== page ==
"Florencia en el Amazonas" is also about renewal, and the attainment of the true values of love, faith, and loyalty. After the storm Riolobo offers a song of gratitude to the river. Yvonne Gonzales is a sensuous Rosalba as she and Greg Fedderly's Arcadio coyly dance around their growing love for each other before falling into their passionate duet at the end. Paula laments Alvaro's death in the storm. She has been scared that she would lose herself in their love, and realizes that her pride had blocked her happiness. Alvaro awakens from death. He tells her, "On our first day you wore white linen and a blue handkerchief."
We have dancers as furtive river spirits who dance around the boat throughout. Sherri Greenawald's Florencia Grimaldi sings her final great aria to Cristobal, as the spirits fly up and give her huge wings as a light beams down from heaven on her and she transforms in a swollen climax of music worthy of Isolde or the transformation of Parsifal.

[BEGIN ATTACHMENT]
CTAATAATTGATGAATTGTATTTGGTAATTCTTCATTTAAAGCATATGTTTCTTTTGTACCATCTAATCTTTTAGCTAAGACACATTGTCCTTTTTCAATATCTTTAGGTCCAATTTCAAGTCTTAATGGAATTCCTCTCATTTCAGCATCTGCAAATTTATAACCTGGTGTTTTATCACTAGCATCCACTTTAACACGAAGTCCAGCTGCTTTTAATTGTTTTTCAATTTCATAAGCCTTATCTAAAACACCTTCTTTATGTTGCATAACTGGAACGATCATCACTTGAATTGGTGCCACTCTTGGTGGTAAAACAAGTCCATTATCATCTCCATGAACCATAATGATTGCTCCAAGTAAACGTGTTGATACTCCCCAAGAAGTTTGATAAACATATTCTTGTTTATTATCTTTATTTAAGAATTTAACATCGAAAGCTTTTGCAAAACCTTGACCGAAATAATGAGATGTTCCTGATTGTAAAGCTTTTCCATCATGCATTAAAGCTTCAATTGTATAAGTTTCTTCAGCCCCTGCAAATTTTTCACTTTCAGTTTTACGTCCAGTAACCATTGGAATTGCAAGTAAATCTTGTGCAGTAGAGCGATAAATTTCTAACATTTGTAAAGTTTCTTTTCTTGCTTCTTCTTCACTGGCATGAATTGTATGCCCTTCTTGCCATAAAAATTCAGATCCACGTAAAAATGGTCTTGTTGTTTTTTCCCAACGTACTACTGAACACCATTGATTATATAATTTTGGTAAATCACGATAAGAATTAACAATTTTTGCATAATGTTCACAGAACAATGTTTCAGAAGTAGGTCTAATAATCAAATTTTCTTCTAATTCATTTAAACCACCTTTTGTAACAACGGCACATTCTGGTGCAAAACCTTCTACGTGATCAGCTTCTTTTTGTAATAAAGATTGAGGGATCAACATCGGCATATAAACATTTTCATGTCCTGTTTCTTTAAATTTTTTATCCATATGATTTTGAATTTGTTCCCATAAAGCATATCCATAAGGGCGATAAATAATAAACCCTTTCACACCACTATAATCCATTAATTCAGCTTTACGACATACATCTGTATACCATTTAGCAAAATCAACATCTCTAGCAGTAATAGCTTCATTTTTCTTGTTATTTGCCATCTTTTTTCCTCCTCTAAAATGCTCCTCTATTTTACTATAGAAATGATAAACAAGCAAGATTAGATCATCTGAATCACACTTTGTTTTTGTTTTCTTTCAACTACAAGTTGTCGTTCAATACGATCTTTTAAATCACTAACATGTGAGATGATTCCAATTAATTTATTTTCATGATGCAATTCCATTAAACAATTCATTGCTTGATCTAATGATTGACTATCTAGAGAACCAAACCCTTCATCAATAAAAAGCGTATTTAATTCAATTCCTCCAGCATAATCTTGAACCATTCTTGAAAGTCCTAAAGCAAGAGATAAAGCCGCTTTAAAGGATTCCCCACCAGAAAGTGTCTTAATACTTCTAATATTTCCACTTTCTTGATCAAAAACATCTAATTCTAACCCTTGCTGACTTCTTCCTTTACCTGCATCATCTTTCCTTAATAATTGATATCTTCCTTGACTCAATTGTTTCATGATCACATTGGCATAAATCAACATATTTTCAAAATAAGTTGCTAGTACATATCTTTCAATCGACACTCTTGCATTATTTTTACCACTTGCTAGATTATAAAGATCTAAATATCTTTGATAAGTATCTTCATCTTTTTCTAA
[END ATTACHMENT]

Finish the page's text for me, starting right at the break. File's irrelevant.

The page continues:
The music of Daniel Catan's "Florencia en el Amazonas" is, quite simply, some of the very best I've heard composed in this century. He doesn't fall into the trap of almost all 20th century composers of thinking that originality is an end in itself. His music captures the evocative impressionism of the Amazon and it's inherent sensuality and spirituality. He's influenced heavily by Debussy and Ravel, but his own experience takes him far beyond that. If nothing else, Catan, unlike the others, is an opera composer. He brings life to his singers and this is entirely a work for the stage. He creates the illusion of the suspension of time and space like Wagner does in Tristan and Parsifal. He has no need for the clattering dissonance of noises that sound like none you've ever heard or would want to hear, but creates a unified whole that is melodious, lush, mysterious, and intriguing. You have to devote thought to understand it, but you don't have to work to like it. It's eminently listenable.